I feel, I think, I am
An educator by profession, my academic interests are wide-ranging. I'm currently focused on designing and developing curricula informed by current research and best practices. Recently, my principal research topics have been online learning, neuroplasticity, and plasticity-based curricula and teaching practices. Future projects will focus on developing eLearning courses in Latin American Studies.
My academic credentials include a B.Ed. and a Doctorate from the University of Toronto, and Ontario Teacher Certification. My doctoral thesis, "The Politics of Letters--José Martí's Revolutionary Discourse," critiques the work of this nineteenth century poet, essayist, journalist, pensador, revolutionary, and visionary who is revered in Cuba, honoured in the Americas, and celebrated in Spanish-language academic and cultural institutions throughout the world.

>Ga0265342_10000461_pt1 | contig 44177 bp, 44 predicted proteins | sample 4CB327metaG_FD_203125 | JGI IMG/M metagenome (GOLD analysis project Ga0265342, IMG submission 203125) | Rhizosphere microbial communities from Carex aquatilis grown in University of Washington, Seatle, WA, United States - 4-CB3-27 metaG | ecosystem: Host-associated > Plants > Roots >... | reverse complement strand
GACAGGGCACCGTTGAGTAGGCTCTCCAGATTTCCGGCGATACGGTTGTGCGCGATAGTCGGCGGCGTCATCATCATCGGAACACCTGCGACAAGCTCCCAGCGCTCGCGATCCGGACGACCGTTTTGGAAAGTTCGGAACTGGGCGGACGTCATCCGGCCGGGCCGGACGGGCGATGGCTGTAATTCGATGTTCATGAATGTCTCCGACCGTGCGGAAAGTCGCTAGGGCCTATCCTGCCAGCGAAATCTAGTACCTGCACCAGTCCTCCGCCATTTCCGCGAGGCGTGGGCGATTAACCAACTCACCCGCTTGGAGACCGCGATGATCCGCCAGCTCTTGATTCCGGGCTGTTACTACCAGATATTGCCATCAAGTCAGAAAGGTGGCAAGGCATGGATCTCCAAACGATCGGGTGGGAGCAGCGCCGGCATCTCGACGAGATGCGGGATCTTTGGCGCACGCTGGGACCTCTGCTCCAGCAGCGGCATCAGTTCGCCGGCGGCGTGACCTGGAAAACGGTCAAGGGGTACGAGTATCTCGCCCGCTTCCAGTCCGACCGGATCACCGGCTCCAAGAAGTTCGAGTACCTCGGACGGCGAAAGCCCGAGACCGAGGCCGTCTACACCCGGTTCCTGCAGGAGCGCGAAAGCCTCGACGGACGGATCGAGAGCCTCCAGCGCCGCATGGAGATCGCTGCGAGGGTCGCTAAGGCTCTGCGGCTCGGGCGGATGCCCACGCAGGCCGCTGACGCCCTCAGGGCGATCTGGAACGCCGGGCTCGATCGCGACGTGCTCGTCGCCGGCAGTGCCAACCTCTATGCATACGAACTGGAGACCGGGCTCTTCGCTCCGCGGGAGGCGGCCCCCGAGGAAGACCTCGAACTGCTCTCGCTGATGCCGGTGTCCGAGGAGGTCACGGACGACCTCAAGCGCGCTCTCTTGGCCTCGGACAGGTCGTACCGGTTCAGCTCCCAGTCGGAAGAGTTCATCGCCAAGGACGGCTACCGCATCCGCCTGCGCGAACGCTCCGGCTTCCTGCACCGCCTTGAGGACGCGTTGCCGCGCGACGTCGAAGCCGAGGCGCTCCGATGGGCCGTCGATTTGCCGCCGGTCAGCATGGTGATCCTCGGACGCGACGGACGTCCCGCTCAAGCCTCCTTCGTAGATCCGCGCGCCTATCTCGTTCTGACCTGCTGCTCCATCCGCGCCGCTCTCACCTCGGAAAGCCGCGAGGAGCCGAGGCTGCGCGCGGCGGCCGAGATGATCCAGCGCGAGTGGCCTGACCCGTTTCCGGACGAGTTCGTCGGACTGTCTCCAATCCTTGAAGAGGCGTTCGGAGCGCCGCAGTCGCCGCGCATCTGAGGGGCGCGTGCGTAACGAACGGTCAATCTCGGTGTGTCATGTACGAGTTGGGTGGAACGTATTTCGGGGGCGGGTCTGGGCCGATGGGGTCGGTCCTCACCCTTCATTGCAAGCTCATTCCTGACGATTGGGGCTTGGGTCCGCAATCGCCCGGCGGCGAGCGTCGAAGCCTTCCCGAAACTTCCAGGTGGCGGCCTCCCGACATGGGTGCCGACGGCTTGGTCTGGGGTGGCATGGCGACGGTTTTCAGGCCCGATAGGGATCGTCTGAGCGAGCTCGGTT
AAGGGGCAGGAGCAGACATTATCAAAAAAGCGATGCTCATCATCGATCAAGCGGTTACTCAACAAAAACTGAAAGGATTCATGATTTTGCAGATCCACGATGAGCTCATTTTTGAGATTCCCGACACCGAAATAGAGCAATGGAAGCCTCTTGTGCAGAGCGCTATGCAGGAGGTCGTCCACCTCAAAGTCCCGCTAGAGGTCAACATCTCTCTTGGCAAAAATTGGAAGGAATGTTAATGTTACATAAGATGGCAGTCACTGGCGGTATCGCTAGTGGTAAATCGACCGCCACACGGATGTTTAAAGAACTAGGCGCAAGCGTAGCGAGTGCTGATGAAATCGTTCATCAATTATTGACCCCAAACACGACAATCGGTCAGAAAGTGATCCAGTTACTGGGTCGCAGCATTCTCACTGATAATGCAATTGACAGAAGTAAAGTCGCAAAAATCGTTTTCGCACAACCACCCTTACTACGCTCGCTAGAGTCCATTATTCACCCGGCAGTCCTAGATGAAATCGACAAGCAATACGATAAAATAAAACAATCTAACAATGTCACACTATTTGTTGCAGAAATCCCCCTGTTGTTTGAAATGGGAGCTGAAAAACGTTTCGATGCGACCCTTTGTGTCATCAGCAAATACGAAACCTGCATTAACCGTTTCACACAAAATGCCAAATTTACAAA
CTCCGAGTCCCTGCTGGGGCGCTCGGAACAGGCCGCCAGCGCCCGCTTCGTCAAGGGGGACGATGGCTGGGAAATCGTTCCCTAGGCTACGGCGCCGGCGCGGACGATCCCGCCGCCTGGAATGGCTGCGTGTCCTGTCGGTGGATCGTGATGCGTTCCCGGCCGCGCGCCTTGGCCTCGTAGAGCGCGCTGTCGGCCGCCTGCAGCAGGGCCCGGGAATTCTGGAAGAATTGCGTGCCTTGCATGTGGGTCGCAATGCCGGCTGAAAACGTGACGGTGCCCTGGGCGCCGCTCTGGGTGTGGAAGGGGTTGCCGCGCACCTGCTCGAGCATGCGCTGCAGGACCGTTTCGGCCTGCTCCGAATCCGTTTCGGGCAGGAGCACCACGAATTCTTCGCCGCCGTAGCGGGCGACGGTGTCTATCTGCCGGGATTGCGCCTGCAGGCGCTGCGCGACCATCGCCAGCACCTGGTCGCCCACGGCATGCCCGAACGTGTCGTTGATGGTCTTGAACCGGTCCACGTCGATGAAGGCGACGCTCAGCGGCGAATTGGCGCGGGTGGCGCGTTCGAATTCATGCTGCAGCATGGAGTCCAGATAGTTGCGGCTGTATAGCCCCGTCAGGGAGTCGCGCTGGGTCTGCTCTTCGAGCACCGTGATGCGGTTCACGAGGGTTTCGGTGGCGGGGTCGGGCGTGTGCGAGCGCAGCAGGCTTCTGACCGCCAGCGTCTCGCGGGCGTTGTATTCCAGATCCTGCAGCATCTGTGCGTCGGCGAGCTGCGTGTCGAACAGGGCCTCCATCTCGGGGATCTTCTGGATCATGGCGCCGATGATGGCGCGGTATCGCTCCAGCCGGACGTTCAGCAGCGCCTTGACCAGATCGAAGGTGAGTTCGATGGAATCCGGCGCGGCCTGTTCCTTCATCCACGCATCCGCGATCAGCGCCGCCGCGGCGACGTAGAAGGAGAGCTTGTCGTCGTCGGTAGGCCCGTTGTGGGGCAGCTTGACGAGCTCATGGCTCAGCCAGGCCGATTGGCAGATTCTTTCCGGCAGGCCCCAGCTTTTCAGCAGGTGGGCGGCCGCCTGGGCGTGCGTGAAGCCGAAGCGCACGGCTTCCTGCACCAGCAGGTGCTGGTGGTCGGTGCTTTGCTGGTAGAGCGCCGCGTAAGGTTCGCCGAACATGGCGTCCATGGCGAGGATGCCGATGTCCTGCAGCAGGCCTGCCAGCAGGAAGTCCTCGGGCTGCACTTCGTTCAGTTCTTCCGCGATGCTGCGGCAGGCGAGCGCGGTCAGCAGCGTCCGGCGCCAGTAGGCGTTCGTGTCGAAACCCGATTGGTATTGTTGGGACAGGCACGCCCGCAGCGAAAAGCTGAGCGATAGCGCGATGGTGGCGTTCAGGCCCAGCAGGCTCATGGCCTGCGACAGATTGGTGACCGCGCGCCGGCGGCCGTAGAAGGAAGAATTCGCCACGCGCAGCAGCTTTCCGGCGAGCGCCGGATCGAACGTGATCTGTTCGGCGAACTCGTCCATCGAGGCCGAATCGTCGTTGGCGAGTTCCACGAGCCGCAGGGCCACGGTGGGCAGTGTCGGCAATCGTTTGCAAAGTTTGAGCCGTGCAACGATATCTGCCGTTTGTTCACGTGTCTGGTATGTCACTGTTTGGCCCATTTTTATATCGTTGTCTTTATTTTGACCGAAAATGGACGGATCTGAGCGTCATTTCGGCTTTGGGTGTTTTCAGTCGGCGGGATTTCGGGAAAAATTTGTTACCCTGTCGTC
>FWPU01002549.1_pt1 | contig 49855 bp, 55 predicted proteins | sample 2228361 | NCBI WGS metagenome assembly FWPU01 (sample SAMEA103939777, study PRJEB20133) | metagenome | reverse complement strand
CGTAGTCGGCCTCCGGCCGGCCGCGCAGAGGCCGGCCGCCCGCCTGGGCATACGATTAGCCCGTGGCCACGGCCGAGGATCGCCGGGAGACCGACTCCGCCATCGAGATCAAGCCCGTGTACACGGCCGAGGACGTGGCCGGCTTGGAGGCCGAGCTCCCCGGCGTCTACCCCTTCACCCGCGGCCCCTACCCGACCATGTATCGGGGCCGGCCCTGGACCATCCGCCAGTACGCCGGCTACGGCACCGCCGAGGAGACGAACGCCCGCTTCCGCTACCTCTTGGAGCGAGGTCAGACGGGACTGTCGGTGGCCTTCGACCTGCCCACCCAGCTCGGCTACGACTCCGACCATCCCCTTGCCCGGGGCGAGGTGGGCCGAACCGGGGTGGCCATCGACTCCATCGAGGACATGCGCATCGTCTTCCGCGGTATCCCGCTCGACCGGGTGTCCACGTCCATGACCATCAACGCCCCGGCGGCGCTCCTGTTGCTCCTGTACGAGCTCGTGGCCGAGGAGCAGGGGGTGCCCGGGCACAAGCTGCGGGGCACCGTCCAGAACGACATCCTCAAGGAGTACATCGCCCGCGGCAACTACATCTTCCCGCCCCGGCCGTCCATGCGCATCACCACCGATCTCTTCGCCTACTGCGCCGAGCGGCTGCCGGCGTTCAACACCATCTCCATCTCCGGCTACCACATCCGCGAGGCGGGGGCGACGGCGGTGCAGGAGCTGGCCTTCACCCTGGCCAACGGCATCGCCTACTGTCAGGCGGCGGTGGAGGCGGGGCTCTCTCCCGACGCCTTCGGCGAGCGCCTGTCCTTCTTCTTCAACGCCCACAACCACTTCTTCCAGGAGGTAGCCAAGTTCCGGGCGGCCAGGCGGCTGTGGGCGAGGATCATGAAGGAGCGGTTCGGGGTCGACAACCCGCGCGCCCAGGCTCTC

A humanist, José Martí believed in the potential for human development as an inherent characteristic, and in the dignity and equality of rights of every individual, as inalienable entitlements. This is the domain of education, which enables an individual's personal growth and development toward self-awareness, self-fulfillment, and responsible citizenship in democratic societies.
Education systems are not neutral. Learners must engage actively in learning, and must link learning to action, to achieve personal growth and social change. This belief informs my work developing the relevant curricula and innovative approaches to learning, my engagement with students and colleagues, and my writing.